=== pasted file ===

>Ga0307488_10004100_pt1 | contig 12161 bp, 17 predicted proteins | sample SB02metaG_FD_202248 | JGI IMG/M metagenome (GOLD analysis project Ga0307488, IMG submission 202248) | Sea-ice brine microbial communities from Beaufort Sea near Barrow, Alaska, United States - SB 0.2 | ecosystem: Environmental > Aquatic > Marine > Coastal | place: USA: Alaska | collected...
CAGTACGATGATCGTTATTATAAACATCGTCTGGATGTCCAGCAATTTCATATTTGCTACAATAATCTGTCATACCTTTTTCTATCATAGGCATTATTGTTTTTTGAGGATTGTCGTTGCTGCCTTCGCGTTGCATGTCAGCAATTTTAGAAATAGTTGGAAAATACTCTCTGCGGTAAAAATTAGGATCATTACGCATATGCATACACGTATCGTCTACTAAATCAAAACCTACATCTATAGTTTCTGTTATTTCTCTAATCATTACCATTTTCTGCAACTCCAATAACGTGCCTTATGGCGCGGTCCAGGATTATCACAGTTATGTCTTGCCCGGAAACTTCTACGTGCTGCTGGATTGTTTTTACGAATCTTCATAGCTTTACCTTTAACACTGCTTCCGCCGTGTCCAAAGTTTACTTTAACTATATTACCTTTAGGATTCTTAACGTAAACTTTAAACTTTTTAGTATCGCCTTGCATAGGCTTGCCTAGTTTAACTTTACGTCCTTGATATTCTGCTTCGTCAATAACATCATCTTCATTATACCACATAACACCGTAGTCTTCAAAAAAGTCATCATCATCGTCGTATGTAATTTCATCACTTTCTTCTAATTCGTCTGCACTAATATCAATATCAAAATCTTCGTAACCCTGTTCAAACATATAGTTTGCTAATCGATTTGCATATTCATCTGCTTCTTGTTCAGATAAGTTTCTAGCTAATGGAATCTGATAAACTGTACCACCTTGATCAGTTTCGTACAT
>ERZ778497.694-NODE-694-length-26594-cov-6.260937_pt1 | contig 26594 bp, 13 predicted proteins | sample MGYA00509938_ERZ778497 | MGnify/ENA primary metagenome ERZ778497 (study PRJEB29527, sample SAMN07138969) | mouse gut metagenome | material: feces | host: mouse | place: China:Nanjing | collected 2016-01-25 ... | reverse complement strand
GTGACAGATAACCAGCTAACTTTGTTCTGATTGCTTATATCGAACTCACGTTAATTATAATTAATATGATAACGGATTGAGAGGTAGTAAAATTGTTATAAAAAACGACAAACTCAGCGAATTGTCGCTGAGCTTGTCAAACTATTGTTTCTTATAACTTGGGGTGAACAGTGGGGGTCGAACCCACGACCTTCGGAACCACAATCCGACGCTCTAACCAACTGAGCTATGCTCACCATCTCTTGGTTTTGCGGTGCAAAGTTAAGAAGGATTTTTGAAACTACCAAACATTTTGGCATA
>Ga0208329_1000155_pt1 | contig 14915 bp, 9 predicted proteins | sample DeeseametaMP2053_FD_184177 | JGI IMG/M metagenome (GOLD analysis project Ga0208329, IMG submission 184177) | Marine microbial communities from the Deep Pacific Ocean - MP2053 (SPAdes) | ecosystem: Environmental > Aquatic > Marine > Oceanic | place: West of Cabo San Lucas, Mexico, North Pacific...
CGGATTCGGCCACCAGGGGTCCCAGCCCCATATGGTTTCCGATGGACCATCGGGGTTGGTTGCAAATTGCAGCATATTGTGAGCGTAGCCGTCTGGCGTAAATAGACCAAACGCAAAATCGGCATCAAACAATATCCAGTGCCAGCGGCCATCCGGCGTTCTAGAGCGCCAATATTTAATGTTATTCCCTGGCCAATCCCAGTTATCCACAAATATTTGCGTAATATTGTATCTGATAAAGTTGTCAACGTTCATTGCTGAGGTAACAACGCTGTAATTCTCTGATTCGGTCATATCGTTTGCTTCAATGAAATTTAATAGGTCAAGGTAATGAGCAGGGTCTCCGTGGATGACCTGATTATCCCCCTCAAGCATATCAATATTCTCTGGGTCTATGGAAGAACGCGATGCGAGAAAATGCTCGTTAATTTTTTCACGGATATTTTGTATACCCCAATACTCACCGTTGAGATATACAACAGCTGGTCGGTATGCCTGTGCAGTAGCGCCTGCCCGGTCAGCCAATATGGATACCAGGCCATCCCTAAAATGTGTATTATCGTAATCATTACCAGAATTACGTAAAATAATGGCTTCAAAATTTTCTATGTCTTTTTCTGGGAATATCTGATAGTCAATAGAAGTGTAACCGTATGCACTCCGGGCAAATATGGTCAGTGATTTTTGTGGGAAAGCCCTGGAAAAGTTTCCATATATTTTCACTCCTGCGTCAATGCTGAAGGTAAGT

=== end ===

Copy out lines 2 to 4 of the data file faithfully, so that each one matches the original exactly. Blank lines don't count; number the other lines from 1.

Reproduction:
CAGTACGATGATCGTTATTATAAACATCGTCTGGATGTCCAGCAATTTCATATTTGCTACAATAATCTGTCATACCTTTTTCTATCATAGGCATTATTGTTTTTTGAGGATTGTCGTTGCTGCCTTCGCGTTGCATGTCAGCAATTTTAGAAATAGTTGGAAAATACTCTCTGCGGTAAAAATTAGGATCATTACGCATATGCATACACGTATCGTCTACTAAATCAAAACCTACATCTATAGTTTCTGTTATTTCTCTAATCATTACCATTTTCTGCAACTCCAATAACGTGCCTTATGGCGCGGTCCAGGATTATCACAGTTATGTCTTGCCCGGAAACTTCTACGTGCTGCTGGATTGTTTTTACGAATCTTCATAGCTTTACCTTTAACACTGCTTCCGCCGTGTCCAAAGTTTACTTTAACTATATTACCTTTAGGATTCTTAACGTAAACTTTAAACTTTTTAGTATCGCCTTGCATAGGCTTGCCTAGTTTAACTTTACGTCCTTGATATTCTGCTTCGTCAATAACATCATCTTCATTATACCACATAACACCGTAGTCTTCAAAAAAGTCATCATCATCGTCGTATGTAATTTCATCACTTTCTTCTAATTCGTCTGCACTAATATCAATATCAAAATCTTCGTAACCCTGTTCAAACATATAGTTTGCTAATCGATTTGCATATTCATCTGCTTCTTGTTCAGATAAGTTTCTAGCTAATGGAATCTGATAAACTGTACCACCTTGATCAGTTTCGTACAT
>ERZ778497.694-NODE-694-length-26594-cov-6.260937_pt1 | contig 26594 bp, 13 predicted proteins | sample MGYA00509938_ERZ778497 | MGnify/ENA primary metagenome ERZ778497 (study PRJEB29527, sample SAMN07138969) | mouse gut metagenome | material: feces | host: mouse | place: China:Nanjing | collected 2016-01-25 ... | reverse complement strand
GTGACAGATAACCAGCTAACTTTGTTCTGATTGCTTATATCGAACTCACGTTAATTATAATTAATATGATAACGGATTGAGAGGTAGTAAAATTGTTATAAAAAACGACAAACTCAGCGAATTGTCGCTGAGCTTGTCAAACTATTGTTTCTTATAACTTGGGGTGAACAGTGGGGGTCGAACCCACGACCTTCGGAACCACAATCCGACGCTCTAACCAACTGAGCTATGCTCACCATCTCTTGGTTTTGCGGTGCAAAGTTAAGAAGGATTTTTGAAACTACCAAACATTTTGGCATA